Marks Daily Apple
Serving up health and fitness insights (daily, of course) with a side of irreverence.
16 Jun

Primal Advice for Acne Sufferers

Included among last week’s “Ask Me Anything” responses were several requests for a Primal commentary on acne. A lot of people have asked for this kind of post over the years. The fact is, it’s a great question. Acne is a common problem that gives too many people too much grief. Our medical establishment’s prescription for acne generally involves dehydrating the skin into oblivion, sandblasting it with chemicals, or pumping hormones, antibiotics and potentially toxic meds into the patient. (If any of these methods have worked for you, I mean no offense. I just think people deserve better options than these.) Is there a healthier, more Primal method to a clear complexion? In a nutshell, yes. I’m not talking rabbit-in-a-hat trick but a lifestyle approach with natural options that minimize the systemic and external conditions associated with acne. Let’s look at the full picture.

The Systemic Root

Acne doesn’t have a single definitive cause but can be set in motion by internal and external conditions, all of which have some root in systemic functioning: inflammation, “excessive” sebum (oil) production, pore blockage and “bad” bacterial presence/infection. In large part, the condition of the skin is part and parcel of the body’s overall health. Systemically speaking, hormonal balance (or lack thereof) and associated nutrient levels strongly influence the production of oil, the skin’s vulnerability to invasive bacteria (and presence of “good” defensive bacteria), the natural production and turnover of skin cells, and (of course) underlying inflammation. As hard as it is to believe, the medical community is only this decade beginning to recognize the systemic roots of acne. (Then again, should we really be surprised?)

Now, we all know those folks who eat junk food, exercise once in a blue moon and keep a ridiculous sleep schedule – and yet by some bizarre miracle always have perfect skin. It can seem like a slap in the face to the earnest person who has to work for his/her complexion and still comes up short. (All I can say to this irony is the chickens come home to roost eventually. It’s not metaphysical karma but biological fact. Live a hard and sloppy life, and it will catch up with you at some point, in some way.)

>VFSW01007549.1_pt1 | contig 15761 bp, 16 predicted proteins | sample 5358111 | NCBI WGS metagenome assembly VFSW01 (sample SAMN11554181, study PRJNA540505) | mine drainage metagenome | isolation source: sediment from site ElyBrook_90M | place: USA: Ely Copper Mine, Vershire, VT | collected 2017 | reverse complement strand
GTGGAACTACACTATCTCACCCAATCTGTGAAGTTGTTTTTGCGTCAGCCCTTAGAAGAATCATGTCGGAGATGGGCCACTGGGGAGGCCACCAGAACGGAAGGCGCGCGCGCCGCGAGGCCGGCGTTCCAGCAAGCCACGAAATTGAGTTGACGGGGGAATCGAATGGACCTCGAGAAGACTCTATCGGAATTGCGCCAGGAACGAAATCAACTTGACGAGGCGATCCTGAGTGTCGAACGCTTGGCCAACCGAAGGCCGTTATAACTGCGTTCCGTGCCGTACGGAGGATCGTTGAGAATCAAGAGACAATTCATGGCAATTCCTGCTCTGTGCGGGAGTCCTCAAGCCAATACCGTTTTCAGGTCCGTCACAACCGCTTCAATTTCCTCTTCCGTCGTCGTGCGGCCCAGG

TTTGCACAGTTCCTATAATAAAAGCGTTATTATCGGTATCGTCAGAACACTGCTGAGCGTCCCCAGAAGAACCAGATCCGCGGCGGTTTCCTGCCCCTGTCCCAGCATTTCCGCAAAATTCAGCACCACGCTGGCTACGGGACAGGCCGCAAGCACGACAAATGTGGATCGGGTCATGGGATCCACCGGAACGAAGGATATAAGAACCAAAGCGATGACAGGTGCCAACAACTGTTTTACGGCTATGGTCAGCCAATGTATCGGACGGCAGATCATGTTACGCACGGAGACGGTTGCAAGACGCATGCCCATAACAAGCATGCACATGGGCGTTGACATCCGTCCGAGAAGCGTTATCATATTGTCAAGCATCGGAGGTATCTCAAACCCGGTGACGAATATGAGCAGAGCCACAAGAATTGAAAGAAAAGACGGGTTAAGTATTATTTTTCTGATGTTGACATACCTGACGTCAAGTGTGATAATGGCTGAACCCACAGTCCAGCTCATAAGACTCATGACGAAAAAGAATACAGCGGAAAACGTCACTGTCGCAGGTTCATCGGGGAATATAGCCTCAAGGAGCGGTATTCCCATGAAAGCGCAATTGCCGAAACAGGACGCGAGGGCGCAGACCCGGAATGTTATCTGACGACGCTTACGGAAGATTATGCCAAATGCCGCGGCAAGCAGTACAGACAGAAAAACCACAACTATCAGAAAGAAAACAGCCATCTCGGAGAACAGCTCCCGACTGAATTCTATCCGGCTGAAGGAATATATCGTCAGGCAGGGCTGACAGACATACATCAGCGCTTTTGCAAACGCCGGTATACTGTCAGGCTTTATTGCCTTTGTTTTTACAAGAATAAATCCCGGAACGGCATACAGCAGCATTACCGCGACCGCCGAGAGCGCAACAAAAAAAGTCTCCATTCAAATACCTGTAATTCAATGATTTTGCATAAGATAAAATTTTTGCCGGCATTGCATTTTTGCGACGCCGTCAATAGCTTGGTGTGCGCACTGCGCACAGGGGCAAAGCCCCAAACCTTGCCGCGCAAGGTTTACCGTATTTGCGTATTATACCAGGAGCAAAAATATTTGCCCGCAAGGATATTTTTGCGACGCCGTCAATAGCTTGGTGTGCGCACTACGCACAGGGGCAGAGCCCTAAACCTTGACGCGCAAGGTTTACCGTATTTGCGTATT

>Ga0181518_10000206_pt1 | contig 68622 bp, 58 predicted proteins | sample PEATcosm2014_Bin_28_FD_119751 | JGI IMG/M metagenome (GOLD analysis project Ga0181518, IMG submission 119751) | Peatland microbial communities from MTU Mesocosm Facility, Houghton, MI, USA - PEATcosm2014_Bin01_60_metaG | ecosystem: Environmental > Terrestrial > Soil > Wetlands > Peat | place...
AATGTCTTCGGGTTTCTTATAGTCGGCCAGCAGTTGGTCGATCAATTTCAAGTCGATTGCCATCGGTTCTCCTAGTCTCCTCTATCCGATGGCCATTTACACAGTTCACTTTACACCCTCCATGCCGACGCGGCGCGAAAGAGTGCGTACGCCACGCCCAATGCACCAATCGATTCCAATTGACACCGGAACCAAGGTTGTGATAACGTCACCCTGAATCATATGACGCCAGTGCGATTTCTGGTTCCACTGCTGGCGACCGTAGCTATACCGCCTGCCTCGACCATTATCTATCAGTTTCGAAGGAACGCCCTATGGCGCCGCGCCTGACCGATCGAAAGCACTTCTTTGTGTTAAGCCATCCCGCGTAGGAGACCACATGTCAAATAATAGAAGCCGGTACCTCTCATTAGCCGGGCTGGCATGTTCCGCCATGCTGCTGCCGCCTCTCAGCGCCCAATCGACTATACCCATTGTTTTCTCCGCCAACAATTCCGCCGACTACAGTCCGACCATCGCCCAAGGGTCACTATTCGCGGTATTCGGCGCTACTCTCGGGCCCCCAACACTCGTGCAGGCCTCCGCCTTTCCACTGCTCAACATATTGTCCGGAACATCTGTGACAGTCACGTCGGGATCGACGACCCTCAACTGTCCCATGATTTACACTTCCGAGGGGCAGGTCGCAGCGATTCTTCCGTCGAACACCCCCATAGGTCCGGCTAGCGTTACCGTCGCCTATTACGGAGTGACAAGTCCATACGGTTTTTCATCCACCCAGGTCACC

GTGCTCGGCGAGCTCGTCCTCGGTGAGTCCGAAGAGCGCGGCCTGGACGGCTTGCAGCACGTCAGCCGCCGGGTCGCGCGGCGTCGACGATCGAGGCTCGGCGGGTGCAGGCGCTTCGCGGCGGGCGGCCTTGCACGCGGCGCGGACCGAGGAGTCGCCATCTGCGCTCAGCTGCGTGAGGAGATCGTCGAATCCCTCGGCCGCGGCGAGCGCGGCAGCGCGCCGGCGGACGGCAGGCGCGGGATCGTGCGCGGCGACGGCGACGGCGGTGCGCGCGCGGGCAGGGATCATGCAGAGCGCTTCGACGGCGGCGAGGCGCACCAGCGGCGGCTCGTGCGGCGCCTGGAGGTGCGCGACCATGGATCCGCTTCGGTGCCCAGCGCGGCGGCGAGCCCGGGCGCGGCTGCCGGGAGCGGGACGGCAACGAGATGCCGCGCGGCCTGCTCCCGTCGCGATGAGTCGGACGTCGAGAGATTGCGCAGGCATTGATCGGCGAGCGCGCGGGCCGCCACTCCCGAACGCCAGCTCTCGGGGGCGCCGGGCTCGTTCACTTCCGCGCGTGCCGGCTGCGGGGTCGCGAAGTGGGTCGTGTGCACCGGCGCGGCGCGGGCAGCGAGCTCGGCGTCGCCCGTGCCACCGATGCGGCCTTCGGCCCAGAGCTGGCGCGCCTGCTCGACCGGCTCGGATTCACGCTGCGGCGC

I always say that we’re all cut from the same physiological cloth, and basic biological patterns hold. Nonetheless, subtle differences seem to exist from person to person. Some folks appear to be more vulnerable to acne – hormonal “stages” are a big part of that susceptibility – the teenage years being the most infamous example and early pregnancy or post-pregnancy/nursing being another. Hormonal shifts brought on by stress, exhaustive exercise or medication side effects can also figure into our skin’s condition.

I don’t believe we’re 100% destined to have acne or not, but our susceptibility does appear to vary, and our modern Westernized environment seems to set the stage for that risk. As Loren Cordain’s (and others’) research have shown, acne is ubiquitous in the Western world but limited in other parts of the world and practically unseen in traditional societies. Yet, even Primal folks are subject to acne. What gives exactly? I’d suggest it’s a constellation of influences in modern living that come back to taunt us in the mirror. We live a modern existence full of systemic traps: pollution, personal care products, stress, lack of sleep, and climate controlled living to name a few. Nonetheless, we needn’t sit home on a Friday night.

Systemic Strategies

Let’s get down to the nitty gritty. What lifestyle factors actually make for healthy, clear skin? (We’ll get to other strategies later.) I’m sure you can guess what I’ll say first, and there’s good reason for this suggestion of course. Go Primal! First, the obvious and then some additional tips.


Ding, ding! Eat an anti-inflammatory diet. As research has shown, even conventional low glycemic diets make for better skin. Understand also that acne can be a manifestation of food related allergies or sensitivities (e.g. yeast, eggs, gluten, lectins). Dairy is a common culprit(I’ve always said that milk is meant for baby cows.) Women in one study who reported high dairy intake in teenage years were 44% more likely to have experienced severe acne. (Incidentally, full fat dairy isn’t as strongly implicated as lower fat dairy foods.)

Speaking of fat, I suggest that those vulnerable to acne eat plenty of clean fats, and do you can to avoid livestock hormones (the basic reason to avoid milk, which is full of them regardless of organic status). Enjoy clean animal fat and safe, non-oxidized plant-based fats like olive oil, coconut oil, etc. And be sure to load up on antioxidant-rich produce items as well, like garlic, onions, greens and broccoli that support cellular production and repair.